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Tuesday, April 20, 2021

The Ever Given is on the Move; the Suez Canal Reopens

Maritime Activity Reports, Inc.

March 29, 2021

(Photo: Suez Canal Authority)

(Photo: Suez Canal Authority)

A largescale salvage operation has freed one of the world's biggest containerships from blocking global trade through the Suez Canal, services firm Boskalis said Monday, enabling the resumed flow of maritime commerce through one of the world’s most important shipping arteries.

At high tide on Monday, a team of tugboats was able to dislodge the 20,000 TEU Ever Given's bulbous bow from the bank of the canal where it had been stuck for nearly a week. The ship had been partially refloated earlier in the day after approximately 30,000 cubic meters of sand was dredged and 11 harbor tugs and two seagoing tugs Alp Guard and Carlo Magna were deployed to help free the grounded vessel.

Authorities said the fully laden 224,000-ton containership is now fully refloated, and AIS ship tracking data shows the ship is moving toward the center of the canal. Ever Given is being towed to the Great Bitter Lake where it will undergo technical inspection, the Suez Canal Authority said.

With the 400-meter containership now out of the way, the canal is free to reopen for vessel traffic. The canal linking Europe and Asia had been shut since March 23, holding up more than 50 ships and $9 billion in trade per day.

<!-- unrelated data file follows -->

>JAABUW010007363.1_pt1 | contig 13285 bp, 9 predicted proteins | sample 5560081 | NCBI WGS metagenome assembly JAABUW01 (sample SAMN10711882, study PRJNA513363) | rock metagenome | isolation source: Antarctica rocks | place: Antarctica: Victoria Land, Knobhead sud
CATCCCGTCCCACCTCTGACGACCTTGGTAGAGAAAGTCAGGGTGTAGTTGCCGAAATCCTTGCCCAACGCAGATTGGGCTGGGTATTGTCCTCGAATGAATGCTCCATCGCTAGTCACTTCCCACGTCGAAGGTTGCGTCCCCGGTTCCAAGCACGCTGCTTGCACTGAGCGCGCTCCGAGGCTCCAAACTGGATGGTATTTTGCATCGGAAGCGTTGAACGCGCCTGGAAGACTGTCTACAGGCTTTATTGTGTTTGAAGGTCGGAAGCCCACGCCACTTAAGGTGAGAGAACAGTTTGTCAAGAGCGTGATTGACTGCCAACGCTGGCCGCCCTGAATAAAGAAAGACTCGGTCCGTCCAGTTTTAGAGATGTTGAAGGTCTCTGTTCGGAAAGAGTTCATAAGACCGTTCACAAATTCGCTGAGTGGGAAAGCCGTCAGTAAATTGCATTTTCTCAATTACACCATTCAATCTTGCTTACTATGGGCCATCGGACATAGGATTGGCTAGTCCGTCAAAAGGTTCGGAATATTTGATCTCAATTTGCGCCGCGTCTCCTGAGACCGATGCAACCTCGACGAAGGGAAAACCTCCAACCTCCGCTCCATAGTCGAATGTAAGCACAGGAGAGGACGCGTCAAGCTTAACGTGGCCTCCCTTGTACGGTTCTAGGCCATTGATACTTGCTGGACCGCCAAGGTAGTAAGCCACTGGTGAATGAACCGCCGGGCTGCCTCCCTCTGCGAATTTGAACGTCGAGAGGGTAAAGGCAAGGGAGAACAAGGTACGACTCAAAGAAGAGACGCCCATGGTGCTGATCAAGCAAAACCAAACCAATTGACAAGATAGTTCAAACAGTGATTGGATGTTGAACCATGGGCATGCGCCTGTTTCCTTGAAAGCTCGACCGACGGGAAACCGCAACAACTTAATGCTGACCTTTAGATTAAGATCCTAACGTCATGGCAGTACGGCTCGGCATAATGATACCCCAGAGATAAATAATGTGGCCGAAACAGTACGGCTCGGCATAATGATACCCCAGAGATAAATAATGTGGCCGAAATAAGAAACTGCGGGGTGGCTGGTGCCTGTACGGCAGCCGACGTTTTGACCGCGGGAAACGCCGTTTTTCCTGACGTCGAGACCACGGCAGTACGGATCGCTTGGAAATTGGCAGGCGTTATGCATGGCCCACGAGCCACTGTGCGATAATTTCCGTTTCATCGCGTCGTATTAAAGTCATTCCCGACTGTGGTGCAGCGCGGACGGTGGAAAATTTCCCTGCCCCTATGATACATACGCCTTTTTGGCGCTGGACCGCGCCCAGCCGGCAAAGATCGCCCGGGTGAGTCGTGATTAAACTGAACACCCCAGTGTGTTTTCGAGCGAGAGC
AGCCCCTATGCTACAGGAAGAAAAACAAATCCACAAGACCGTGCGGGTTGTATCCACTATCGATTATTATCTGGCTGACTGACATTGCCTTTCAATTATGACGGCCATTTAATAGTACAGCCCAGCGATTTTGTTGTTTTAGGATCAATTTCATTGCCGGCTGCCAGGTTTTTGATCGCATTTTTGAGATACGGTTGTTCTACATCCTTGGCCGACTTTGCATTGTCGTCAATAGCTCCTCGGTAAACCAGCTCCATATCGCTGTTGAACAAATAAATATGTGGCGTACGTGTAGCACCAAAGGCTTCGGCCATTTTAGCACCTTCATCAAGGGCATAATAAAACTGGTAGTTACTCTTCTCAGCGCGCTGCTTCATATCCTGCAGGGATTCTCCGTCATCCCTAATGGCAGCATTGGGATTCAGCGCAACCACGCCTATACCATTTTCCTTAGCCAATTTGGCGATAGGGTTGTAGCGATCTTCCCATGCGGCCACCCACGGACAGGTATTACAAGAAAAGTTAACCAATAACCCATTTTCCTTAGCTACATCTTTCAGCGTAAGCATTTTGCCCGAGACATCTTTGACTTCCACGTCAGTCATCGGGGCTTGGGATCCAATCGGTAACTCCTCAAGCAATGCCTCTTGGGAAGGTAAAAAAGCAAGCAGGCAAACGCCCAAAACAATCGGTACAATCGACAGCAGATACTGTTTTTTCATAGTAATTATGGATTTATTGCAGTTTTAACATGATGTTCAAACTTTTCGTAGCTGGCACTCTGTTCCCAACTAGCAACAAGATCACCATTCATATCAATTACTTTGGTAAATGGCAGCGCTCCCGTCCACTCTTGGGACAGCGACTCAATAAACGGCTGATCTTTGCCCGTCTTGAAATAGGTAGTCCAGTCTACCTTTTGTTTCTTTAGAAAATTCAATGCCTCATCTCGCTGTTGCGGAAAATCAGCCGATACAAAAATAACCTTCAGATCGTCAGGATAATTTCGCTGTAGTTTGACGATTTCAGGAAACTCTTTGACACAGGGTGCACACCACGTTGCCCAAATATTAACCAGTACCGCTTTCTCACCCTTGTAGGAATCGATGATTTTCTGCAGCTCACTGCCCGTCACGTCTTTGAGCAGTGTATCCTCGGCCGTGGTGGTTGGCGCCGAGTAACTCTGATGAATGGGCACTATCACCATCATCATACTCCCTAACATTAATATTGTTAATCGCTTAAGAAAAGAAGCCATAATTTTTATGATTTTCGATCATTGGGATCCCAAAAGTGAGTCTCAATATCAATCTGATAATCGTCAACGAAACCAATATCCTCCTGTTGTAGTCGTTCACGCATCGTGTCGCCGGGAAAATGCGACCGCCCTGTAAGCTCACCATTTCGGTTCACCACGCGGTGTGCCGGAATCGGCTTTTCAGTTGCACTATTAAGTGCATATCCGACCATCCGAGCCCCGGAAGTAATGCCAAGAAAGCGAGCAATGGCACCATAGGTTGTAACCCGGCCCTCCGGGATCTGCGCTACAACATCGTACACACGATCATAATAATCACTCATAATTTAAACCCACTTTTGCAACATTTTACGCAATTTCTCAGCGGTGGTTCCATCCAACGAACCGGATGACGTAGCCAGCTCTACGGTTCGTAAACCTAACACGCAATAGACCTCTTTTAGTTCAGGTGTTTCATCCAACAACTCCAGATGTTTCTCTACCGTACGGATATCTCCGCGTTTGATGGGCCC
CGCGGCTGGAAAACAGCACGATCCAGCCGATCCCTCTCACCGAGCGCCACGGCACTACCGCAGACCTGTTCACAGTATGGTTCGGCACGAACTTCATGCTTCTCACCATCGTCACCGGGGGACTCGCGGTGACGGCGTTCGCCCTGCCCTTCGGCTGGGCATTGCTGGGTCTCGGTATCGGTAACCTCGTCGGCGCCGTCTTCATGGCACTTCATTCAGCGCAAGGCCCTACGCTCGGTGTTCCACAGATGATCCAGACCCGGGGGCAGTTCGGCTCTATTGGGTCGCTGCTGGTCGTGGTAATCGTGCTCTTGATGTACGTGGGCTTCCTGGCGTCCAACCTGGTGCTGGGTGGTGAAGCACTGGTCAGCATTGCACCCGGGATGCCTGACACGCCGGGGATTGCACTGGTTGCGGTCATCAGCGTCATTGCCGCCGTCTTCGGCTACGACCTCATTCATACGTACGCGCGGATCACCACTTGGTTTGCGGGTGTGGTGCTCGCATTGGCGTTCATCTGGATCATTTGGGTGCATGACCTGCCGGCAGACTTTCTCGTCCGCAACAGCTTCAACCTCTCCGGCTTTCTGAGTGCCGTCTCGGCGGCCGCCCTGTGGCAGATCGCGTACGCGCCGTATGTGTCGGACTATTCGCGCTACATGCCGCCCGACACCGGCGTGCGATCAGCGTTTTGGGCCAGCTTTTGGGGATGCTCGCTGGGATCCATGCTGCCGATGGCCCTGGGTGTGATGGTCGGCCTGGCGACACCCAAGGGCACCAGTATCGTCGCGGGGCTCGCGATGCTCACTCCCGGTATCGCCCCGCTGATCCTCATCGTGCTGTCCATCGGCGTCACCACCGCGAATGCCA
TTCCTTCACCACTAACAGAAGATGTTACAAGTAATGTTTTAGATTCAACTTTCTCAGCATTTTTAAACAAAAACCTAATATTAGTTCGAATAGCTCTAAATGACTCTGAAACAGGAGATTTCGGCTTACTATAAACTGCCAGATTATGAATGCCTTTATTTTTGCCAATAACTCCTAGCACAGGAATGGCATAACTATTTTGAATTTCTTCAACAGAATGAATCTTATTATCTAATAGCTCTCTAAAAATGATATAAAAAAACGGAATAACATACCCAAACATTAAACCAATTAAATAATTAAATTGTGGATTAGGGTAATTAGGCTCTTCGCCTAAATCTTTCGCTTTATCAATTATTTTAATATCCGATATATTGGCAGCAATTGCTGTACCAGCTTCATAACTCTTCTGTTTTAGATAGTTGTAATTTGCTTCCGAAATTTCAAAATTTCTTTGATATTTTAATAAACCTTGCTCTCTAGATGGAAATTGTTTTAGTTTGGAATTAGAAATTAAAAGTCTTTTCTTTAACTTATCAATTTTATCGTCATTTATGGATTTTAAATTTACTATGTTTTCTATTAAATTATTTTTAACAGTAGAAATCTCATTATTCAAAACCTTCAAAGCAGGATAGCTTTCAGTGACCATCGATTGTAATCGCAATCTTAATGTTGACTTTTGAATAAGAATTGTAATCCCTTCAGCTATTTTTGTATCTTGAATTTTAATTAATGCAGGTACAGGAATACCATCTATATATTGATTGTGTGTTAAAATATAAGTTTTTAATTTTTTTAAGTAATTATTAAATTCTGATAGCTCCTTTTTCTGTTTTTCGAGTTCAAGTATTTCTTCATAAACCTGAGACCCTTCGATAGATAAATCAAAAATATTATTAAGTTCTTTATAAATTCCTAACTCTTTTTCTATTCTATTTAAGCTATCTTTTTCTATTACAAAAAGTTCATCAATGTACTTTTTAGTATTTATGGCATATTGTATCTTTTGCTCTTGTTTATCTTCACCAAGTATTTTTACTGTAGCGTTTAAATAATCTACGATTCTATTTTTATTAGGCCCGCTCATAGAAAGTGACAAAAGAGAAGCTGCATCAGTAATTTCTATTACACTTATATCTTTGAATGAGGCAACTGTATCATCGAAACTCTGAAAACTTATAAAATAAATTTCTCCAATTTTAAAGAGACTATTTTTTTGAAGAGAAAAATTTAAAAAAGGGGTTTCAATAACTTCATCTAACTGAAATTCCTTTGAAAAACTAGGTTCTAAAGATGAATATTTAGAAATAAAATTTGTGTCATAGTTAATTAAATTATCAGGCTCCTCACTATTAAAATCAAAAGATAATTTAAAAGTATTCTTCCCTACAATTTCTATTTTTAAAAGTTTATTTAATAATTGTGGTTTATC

More than 350 vessels—including other containerships, oil tankers, gas carriers, bulk carriers and livestock carriers—have piled up at either end of the canal waiting to transit in both directions, and it is expected the traffic jam will persist for weeks. Dozens of ships have already opted to take the 5,000-kilometer alternate route around Africa, adding time and increased costs to their voyages.

The global trade disruption, which comes as the shipping industry continues to grapple with the coronavirus pandemic and other logistical bottlenecks around the world, could take weeks or even months to clear.

The official cause of the Ever Given grounding is still unclear, but initial reports suggest the Panamanian-flagged vessel went off course and struck the bank of the canal amid strong winds and low visibility.

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